Skip to main content

Sign up for our newsletter.

Quality journalism. Progressive values. Direct to your inbox.

A display shows a facial recognition system for law enforcement during the NVIDIA GPU Technology Conference, which showcases artificial intelligence, deep learning, virtual reality, and autonomous machines, in Washington, D.C., November 1, 2017. (Photo: Saul Loeb/AFP via Getty Images)

Federal Study on Racial Biases in Facial Recognition Technology Confirms Warnings of Civil Liberties Groups

African American and Asian American men were misidentified 100 times as often as white men.

Julia Conley

The U.S. government's first major federal study of facial recognition surveillance, released Thursday, shows the technology's extreme racial and gender biases, confirming what privacy and civil rights groups have warned about for years.

In a study of 189 algorithms used by law enforcement agencies to match facial recognition images with names in state and federal databases, the National Institute of Standards and Technology (NIST) found that Asian American and African American men were misidentified 100 times as often as white men.

The algorithms disproportionately favored white middle-aged men overall. Compared with young people, the elderly, and women of all ages, middle-aged white males were identified accurately most frequently, while Native American people were most frequently misidentified.

Such misidentifications can lead to false arrests as well as inability to secure employment, housing, or credit, the MIT Media Lab said in a study it conducted in 2018.

"Criminal courts are using algorithms for sentencing, mirroring past racial biases into the future," tweeted Brianna Wu, a U.S. House candidate in Massachusetts. "Tech is a new, terrifying frontier for civil rights."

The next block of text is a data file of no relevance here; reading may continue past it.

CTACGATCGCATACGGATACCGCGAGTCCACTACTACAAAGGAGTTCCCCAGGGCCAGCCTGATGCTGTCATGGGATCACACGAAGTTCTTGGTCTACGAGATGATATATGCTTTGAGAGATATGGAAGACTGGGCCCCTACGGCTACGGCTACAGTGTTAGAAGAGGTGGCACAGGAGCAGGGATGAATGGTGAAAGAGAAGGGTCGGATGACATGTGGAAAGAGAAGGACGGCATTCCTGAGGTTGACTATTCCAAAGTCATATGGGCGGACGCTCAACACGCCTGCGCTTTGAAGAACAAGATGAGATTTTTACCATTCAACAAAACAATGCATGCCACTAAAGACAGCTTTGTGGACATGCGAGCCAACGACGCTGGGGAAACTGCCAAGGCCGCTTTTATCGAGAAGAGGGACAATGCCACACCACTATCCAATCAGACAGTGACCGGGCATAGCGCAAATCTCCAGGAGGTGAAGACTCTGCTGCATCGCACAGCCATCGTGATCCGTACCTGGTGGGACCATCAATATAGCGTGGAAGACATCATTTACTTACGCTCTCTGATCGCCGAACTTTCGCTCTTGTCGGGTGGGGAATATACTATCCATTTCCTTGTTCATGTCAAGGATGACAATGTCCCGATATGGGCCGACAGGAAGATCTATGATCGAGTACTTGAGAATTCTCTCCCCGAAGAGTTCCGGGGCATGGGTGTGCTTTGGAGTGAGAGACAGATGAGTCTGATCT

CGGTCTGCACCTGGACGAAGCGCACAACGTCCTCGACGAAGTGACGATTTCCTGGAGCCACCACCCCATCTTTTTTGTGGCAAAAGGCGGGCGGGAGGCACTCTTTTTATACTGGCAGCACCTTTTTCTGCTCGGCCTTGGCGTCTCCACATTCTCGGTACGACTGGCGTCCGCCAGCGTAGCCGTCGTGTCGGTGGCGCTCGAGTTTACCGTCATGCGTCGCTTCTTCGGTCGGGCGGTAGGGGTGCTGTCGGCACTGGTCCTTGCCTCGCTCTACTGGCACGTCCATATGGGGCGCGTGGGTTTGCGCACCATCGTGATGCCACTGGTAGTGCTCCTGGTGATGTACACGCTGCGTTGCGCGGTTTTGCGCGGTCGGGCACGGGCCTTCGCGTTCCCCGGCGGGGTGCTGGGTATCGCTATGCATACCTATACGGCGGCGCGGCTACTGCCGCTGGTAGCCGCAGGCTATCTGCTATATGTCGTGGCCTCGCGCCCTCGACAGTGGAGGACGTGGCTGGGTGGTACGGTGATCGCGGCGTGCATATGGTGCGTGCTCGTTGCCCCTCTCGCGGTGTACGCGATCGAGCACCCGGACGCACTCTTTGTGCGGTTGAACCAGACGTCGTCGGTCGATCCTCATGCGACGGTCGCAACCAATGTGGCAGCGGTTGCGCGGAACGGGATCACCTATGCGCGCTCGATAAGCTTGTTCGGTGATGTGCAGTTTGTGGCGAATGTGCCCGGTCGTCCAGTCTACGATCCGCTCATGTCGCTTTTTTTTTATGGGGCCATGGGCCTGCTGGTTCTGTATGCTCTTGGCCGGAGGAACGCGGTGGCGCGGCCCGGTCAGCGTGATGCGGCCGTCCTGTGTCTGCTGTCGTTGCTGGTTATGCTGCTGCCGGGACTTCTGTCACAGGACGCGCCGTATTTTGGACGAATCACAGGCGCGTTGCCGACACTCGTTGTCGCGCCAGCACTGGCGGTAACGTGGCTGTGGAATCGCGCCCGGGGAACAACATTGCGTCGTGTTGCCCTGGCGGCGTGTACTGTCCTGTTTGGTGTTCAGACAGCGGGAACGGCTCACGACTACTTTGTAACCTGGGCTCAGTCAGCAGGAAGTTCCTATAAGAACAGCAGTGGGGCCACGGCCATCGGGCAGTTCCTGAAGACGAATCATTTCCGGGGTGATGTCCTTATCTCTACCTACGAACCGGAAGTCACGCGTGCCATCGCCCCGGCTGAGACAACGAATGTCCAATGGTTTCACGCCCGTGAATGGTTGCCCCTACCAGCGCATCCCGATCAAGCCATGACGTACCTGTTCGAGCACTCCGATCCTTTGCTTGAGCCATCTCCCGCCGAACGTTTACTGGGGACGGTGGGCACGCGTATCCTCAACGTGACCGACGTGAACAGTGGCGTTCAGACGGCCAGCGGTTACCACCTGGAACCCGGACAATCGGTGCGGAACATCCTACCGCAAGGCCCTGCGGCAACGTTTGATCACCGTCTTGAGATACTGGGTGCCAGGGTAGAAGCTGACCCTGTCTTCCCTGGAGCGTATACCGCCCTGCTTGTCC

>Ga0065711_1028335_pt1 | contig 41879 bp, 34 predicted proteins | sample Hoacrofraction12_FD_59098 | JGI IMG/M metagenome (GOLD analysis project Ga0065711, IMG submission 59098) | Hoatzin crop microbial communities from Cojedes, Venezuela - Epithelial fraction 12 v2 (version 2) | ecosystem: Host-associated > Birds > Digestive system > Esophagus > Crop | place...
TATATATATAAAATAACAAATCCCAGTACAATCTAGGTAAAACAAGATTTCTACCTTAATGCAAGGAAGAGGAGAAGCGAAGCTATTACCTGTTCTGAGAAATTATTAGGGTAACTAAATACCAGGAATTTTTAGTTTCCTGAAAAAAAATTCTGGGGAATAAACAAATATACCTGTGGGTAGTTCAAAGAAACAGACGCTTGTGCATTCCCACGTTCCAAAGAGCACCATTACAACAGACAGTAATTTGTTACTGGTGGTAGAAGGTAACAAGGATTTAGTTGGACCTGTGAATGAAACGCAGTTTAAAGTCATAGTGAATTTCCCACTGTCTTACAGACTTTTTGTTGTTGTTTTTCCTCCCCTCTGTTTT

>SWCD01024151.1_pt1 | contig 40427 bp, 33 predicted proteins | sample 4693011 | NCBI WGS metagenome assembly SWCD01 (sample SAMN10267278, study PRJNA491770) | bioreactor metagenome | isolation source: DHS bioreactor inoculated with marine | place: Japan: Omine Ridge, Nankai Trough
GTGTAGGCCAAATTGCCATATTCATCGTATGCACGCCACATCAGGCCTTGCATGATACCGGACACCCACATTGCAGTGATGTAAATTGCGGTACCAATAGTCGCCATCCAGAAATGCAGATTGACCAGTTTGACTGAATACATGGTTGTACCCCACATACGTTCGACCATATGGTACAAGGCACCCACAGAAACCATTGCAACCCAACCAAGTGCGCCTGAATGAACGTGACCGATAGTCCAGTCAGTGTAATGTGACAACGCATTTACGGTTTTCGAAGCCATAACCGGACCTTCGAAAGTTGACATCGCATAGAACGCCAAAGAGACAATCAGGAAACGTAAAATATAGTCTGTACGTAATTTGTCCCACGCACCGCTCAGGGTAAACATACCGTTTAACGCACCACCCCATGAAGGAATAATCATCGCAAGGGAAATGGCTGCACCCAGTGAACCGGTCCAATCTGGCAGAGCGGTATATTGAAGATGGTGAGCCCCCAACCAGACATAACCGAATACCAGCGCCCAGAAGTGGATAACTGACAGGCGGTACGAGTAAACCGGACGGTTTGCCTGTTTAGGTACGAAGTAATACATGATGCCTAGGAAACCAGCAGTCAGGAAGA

The NIST study echoed MIT Media Lab's results in their study entitled "Gender Shades," in which researchers found that algorithms developed by three different companies most often misidentified women of color.

NIST's report is "a sobering reminder that facial recognition technology has consequential technical limitations alongside posing threats to civil rights and liberties," Joy Buolamwini, lead author the Gender Shades report, told the Washington Post.

Digital rights group Fight for the Future wrote on social media that the study demonstrated "why dozens of groups and tens of thousands of people are calling on Congress to ban facial recognition."

Fight for the Future launched its #BanFacialRecognition campaign in July, calling on local, state, and federal governments to ban the use of the technology by law enforcement and other public agencies—instead of just regulating its use.

"Face recognition technology—accurate or not—can enable undetectable, persistent, and suspicionless surveillance on an unprecedented scale." —Jay Stanley, ACLU"This surveillance technology poses such a profound threat to the future of human society and basic liberty that its dangers far outweigh any potential benefits," Fight for the Future said when it launched the campaign.

This week lawmakers in Alameda, Calif. became the latest local officials to vote for a ban.